Diversify the world of classical music? Some key players are digging their heels

Cellist David Finckel and pianist Wu Han Photo: Lisa Marie Mazzucco

Because it is a day that ends in y, it is time to take up the question of the classical music repertoire. More precisely, how long can an artistic culture survive and prosper thanks to the work of the same circumscribed set of a dozen dead white European men?

Or, to put it another way: what is so terrifying about the possibility that exploring new and diverse musical sources – living composers, women, creators of color – could prove to be rewarding?

The proposition that classical music necessarily begins and ends with Beethoven and his colleagues may no longer be universally accepted, thanks to a number of factors – specific initiatives like the Catalyst Quartet’s “Uncovered” project, devoted to music of black composers, to a more general desire among American orchestras to look beyond the proven standards of classical literature. But reactionary forces still enjoy the support of many rich and influential cultural institutions.

The last evidence has come in a strange way and a little worrying interview offered to the New York Times by cellist David Finckel and pianist Wu Han. The husband and wife couple run the Chamber Music Society of Lincoln Center in New York City and, perhaps specifically for Bay Area music lovers, are also the founding artistic directors of Music @ Menlo, the chamber music festival that has takes place on the peninsula every summer.

In this conversation, journalist Javier C. Hernández asked the duo to respond to complaints that the festival had programmed little or no contemporary music (by an account, the program of the current season counts nearly 100 pieces but only two of living composers). The topic of racial and gender diversity was not raised specifically, but the willingness to include recent music in programming can often serve as a proxy, however imperfect, for other types of inclusion.

In response, the pair doubled down. By their calculations, artistic success – yes, even diversity – can be achieved without ever leaving the comfortably familiar niche of the same old chamber works that performers have been playing for centuries.

“There is more variety and diversity in a single Haydn string quartet,” Finckel said, “than you can find in a hundred works by other composers.”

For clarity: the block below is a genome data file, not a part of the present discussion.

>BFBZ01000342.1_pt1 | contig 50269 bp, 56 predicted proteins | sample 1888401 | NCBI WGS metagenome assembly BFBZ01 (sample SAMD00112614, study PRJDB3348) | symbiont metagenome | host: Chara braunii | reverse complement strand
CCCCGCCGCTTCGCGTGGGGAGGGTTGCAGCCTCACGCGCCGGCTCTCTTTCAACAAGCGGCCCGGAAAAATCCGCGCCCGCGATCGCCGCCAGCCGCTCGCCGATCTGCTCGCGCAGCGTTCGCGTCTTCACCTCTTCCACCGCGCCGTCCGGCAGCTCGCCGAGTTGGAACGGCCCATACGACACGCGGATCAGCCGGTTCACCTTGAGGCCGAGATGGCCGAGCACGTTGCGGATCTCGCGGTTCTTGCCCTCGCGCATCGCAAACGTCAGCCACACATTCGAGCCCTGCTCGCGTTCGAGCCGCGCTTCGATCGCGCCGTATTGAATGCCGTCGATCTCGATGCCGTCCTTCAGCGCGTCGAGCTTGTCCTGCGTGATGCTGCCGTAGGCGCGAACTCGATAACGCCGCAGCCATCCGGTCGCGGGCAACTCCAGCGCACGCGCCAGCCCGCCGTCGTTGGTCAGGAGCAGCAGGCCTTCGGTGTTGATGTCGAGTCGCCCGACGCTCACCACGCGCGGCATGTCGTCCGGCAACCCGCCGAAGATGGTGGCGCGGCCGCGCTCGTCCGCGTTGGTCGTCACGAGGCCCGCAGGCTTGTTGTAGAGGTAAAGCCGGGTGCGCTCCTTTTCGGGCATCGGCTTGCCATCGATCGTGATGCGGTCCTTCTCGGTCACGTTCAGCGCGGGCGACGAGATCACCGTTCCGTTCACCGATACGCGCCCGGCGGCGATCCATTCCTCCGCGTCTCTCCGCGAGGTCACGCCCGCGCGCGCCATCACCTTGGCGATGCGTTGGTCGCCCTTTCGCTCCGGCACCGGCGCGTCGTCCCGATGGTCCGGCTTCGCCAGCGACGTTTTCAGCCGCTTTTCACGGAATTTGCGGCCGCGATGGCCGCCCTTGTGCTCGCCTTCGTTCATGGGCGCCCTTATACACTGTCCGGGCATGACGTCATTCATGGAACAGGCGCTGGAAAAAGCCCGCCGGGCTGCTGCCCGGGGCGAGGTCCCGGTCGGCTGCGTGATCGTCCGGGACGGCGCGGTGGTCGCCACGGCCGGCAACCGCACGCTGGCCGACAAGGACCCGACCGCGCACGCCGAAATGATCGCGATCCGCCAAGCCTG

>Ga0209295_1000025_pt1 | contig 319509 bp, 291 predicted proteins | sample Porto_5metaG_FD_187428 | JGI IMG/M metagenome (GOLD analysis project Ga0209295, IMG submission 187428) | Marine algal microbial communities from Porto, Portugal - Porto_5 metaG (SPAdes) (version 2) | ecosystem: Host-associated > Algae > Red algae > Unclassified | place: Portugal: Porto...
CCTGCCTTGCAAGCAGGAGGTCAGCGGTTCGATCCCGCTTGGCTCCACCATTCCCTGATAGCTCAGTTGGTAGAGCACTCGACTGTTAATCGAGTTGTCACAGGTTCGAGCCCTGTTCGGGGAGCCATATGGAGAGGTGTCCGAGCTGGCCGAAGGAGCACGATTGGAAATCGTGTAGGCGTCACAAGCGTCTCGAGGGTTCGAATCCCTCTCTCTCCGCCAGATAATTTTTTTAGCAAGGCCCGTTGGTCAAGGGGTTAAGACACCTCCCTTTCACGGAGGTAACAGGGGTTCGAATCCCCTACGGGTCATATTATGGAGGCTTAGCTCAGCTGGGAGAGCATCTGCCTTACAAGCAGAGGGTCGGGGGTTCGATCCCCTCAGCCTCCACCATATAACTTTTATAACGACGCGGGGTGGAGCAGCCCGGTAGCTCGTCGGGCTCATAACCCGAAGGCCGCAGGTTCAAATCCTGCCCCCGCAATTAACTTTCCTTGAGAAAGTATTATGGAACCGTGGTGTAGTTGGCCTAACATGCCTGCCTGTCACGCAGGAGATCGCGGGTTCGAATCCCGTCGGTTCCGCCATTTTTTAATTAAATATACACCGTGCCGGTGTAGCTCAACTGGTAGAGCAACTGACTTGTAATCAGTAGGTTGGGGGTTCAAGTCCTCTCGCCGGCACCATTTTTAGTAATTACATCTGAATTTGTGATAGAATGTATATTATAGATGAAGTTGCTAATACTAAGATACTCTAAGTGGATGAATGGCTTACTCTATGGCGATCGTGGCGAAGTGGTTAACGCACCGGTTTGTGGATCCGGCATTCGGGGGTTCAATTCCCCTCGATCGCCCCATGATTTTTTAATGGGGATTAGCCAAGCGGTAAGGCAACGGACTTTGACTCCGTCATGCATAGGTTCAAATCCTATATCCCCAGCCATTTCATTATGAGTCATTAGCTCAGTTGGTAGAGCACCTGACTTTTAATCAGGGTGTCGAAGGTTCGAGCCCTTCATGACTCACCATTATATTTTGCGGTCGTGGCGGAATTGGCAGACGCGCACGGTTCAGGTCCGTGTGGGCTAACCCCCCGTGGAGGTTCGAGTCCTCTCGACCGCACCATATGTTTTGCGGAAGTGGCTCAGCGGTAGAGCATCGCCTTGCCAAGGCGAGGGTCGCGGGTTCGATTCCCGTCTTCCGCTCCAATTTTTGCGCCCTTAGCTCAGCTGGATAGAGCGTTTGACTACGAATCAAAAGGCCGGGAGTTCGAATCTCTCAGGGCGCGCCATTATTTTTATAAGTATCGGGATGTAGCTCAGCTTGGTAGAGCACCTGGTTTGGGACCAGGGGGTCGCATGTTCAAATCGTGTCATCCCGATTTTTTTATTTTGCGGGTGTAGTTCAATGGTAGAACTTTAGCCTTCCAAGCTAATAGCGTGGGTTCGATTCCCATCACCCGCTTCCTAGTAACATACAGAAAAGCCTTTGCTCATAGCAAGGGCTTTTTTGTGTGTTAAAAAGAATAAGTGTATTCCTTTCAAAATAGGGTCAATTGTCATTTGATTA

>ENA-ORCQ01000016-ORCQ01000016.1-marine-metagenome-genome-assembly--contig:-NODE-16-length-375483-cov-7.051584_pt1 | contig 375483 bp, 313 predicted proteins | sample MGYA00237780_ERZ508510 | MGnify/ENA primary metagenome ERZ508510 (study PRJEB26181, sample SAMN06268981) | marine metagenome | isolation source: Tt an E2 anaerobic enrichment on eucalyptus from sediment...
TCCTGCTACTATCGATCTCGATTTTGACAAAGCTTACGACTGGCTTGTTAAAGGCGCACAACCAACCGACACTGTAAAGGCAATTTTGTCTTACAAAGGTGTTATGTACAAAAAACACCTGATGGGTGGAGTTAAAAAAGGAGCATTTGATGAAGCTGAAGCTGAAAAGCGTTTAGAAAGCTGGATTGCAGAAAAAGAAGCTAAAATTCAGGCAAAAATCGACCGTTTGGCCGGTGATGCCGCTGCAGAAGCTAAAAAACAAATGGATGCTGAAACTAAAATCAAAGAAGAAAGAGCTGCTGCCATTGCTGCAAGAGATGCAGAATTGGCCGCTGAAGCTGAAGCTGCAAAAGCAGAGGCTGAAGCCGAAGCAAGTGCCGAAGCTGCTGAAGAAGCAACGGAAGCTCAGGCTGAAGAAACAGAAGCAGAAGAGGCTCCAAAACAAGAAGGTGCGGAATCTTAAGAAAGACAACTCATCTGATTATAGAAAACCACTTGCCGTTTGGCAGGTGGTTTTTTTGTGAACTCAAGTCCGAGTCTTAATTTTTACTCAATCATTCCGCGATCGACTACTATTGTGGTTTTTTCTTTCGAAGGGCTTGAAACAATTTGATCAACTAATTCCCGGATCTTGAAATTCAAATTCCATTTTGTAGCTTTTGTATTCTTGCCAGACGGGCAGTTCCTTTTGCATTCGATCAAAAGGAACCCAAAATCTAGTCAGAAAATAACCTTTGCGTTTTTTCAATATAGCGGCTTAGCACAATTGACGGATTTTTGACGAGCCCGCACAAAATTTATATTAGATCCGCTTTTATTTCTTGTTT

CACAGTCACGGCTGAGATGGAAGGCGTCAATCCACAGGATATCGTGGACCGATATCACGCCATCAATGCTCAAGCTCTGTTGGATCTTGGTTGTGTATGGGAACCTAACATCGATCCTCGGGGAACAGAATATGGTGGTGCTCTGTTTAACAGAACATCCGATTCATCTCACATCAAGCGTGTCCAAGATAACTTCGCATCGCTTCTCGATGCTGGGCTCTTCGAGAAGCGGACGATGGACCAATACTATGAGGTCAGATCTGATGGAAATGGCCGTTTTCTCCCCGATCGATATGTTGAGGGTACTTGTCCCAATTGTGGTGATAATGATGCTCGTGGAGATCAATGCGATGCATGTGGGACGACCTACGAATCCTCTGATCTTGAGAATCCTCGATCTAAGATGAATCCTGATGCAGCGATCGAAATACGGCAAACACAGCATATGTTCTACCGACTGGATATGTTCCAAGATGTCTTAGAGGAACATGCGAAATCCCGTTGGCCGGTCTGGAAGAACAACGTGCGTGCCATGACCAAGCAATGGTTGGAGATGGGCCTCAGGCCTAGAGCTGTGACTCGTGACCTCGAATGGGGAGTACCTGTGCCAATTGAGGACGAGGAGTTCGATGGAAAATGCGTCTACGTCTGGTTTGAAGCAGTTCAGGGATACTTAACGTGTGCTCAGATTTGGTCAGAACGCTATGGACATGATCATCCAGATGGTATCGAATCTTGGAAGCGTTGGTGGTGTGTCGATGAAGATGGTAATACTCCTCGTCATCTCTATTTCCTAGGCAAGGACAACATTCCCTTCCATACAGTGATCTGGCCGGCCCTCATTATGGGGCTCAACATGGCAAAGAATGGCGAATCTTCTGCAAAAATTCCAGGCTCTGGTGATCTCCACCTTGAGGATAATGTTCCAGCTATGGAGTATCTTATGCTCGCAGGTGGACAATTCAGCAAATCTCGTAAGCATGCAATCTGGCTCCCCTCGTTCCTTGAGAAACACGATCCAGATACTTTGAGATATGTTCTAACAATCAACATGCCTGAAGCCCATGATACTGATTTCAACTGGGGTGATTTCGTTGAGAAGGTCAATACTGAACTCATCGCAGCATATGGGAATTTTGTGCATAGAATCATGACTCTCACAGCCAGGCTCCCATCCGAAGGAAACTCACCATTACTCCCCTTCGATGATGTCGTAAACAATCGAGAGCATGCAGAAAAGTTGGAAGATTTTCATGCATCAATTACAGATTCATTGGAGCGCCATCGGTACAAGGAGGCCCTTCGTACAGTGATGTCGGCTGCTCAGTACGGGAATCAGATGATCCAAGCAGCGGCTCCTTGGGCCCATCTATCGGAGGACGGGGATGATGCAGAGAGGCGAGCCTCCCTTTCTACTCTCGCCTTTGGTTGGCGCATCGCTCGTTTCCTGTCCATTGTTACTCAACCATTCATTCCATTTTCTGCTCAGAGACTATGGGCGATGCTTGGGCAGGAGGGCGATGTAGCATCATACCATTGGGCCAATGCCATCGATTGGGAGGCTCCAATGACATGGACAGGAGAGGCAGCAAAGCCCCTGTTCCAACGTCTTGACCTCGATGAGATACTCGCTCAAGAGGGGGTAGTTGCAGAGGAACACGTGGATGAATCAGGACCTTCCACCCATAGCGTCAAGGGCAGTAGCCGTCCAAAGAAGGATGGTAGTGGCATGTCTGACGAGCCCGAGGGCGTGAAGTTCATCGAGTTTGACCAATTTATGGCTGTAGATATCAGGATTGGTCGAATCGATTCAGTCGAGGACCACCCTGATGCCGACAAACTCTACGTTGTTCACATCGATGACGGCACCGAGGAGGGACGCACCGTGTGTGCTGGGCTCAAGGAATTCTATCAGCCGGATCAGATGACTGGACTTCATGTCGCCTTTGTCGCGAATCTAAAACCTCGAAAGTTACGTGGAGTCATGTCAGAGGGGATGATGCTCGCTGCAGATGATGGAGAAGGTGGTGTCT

The error in this feeling is so pervasive, so deeply ingrained, that it’s hard to even know how to begin to fix it.

First of all, that’s not what diversity means. When it comes to repertoire diversification, it is a process of giving other voices – voices long silenced – a place in the ongoing musical conversation. This does not mean finding room for both “Haydn in a major key” and “Haydn in a minor key”.

More revealing, perhaps, is the wacky notion of a Haydn quartet as some sort of musical superfood, packed with so many vitamins and nutrients that if you listen to it, you never need to listen to anything else. thing.

Clarinetist Tommaso Lonquich (left), pianist Wu Han and cellist David Finckel bow down after performing Beethoven’s Trio, Op. 11 at Music @ Menlo in 2019. Photo: Anna Kariel 2019

Finally, watching a program packed with music from Beethoven, Mendelssohn, Ravel and others – the same programming philosophy that has long reigned on Music @ Menlo – and proclaiming that it is good like that suggests a strange lack of imagination and inventiveness. .

Finckel is like the owner of a burger restaurant who claims to have a large and varied menu because you can get a burger with ketchup or with mustard, or with ketchup and mustard, and with onions on top or on the side. At some point you have to consider that there might be other things in the world besides burgers.

In all fairness, it is important to recognize that this narrow view is not exclusive to art presenters. Unfortunately, it is rampant among classical music enthusiasts in general. There are too many fans for whom loving Schubert logically means not love all that is not Schubert.

This in turn leads to a certain chicken and egg problem. Music organizations and broadcasters that get too far ahead of their patrons risk losing their loyalty and their money. It is an insoluble difficulty which cannot simply be dismissed.

But that doesn’t just mean you shrug your shoulders and give in, or insist that the calcified musical repertoire we are now loaded with is perfect as it is and should never change. Artistic leadership – much like political leadership – is about more than just giving people what they want.

At the very least, there is a solid precedent for this kind of daring right here in the world of chamber music. Because you know who else hasn’t put too much effort into giving people what they want? Your boy Beethoven. And I think we can agree that it worked pretty well.


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